purposely making it work worse.

That`s not what the founders of this nation envisioned when they gave
us the gift of self government. You don`t like a particular policy -- or a
particular president -- then argue for your position. Go out there and win
an election. Push to change it. But don`t break it. Don`t break what our
predecessors spent two centuries building.

(END VIDEO CLIP)

O`DONNELL: To learn from their hopeless battle with President Obama
and the Democrats that ended in the Republicans total surrender. Today,
Mitch McConnell said that the next time around, quote, "a government shut
down is off the table. We`re not going to do it."

Senator McConnell said that in a frank interview with Robert Costa for
the "National Review Online." Senator McConnell said, quote, "One of my
favorite sayings, an old Kentucky saying, there`s no education in the
second kick of a mule."

When Robert Costa asked McConnell, "When did you know this standoff
was finally ending?" McConnell replied, "I can tell you when I knew that
we`d end up here, July."

Joining me now, Robert Costa, the Washington editor for "The National
Review". And Kornacki, host of MSNBC`s "UP."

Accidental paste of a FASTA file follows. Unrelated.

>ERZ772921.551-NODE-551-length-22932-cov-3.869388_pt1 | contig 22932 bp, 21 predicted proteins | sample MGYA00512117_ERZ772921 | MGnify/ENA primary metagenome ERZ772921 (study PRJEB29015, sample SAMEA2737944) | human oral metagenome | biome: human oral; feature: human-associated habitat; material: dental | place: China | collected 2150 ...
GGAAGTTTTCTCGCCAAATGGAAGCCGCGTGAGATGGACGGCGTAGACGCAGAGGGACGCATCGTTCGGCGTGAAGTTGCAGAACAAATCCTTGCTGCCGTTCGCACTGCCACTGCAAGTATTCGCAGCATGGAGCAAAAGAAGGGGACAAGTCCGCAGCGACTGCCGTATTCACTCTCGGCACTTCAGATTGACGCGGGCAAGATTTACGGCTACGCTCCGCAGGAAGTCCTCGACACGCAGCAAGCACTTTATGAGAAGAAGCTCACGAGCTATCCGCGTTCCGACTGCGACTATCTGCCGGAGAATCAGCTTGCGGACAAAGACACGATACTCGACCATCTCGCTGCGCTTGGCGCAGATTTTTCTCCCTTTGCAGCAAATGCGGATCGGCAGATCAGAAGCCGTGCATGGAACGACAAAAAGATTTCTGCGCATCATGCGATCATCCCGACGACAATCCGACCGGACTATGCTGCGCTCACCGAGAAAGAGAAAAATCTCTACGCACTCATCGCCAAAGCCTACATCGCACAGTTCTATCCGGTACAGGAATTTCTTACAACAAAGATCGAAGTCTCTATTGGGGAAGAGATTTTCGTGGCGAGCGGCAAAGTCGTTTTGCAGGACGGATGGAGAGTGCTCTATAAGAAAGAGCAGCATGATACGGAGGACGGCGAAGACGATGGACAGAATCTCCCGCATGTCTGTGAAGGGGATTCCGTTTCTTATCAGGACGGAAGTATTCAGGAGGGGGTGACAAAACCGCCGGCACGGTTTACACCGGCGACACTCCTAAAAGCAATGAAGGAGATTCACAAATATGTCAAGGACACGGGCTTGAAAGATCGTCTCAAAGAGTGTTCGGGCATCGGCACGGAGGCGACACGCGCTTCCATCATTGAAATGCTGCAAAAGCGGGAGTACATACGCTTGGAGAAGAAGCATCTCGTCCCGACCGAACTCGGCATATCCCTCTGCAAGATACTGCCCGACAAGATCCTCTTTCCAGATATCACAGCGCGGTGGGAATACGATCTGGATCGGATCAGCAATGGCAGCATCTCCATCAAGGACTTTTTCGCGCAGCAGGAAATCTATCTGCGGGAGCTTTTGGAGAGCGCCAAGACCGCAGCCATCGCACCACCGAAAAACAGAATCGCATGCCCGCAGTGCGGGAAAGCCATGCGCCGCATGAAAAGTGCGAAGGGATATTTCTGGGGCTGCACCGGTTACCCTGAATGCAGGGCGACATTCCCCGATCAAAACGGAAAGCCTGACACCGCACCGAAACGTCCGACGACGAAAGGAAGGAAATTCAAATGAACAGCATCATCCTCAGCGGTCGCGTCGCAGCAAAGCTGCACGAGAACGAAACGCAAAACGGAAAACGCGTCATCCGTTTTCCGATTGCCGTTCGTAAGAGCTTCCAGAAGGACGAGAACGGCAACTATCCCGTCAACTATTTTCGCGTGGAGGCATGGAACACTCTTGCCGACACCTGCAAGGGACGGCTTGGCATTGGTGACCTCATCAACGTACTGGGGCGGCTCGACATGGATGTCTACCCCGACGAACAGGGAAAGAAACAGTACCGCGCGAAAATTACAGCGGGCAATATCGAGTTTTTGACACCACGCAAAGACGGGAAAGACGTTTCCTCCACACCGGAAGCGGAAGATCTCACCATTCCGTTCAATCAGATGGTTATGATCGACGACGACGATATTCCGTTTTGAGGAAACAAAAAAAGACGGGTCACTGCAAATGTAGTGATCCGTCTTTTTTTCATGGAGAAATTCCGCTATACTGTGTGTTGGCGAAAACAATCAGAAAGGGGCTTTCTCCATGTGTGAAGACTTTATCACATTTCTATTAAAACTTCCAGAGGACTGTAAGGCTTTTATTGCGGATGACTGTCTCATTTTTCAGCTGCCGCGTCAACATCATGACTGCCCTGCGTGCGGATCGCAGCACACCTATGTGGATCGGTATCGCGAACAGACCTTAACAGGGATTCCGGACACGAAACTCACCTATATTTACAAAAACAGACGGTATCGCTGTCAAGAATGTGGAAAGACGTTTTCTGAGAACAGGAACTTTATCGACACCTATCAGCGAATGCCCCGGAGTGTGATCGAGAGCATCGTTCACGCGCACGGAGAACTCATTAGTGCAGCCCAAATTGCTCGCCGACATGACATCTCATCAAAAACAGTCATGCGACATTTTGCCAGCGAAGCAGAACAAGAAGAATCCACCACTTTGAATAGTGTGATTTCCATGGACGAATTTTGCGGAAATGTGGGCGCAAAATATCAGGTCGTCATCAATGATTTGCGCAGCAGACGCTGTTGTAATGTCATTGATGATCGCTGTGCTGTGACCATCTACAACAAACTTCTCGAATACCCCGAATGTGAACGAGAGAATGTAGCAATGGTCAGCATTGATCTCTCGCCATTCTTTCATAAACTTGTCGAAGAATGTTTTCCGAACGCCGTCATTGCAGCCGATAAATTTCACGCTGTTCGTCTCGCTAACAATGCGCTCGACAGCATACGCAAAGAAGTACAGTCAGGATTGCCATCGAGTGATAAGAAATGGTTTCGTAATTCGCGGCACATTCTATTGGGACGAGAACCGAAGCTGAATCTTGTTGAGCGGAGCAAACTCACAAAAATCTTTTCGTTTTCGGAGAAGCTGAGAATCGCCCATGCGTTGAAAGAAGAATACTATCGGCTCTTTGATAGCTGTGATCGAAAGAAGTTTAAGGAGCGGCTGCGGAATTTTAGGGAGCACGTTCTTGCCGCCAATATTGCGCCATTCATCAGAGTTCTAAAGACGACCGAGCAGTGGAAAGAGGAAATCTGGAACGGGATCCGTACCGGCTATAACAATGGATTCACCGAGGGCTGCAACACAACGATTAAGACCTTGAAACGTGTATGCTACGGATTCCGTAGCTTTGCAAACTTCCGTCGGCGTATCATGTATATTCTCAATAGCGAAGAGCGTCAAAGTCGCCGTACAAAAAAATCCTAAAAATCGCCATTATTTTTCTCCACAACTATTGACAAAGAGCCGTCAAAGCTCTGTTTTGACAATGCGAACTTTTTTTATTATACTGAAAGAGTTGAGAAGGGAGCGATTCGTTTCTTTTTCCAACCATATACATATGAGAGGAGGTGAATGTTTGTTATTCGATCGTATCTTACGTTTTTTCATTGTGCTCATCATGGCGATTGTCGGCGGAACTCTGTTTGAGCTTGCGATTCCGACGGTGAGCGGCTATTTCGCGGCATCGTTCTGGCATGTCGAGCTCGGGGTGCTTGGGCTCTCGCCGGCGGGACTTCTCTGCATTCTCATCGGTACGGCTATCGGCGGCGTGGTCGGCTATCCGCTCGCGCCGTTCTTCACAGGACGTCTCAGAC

Robert, so there`s the Republican leader in the Senate saying it was
quite obvious to him three months ago that there was only one way this
thing was going to end.

ROBERT COSTA, NATIONAL REVIEW: That`s exactly right, Lawrence.

Senator McConnell told me today that he knew in the summer the
strategy would never work, but it took a long time for many conservative
Republicans to come around to that idea, to accept that divided government
would not yield major concessions from the administration.

O`DONNELL: Let`s listen to one of the people that Mitch McConnell
could not convince that this battle was a bad idea, Ted Cruz on Mark
Levin`s radio show.

(BEGIN AUDIO CLIP)

CRUZ: You know it should have been the Senate Republicans that rode
like the cavalry to support the courageous stand House Republicans were
taking. Instead, they became the air force bombing our own troops, bombing
House Republicans, bombing conservatives. And you can`t win when one half
of Congress turns its cannons on the other half.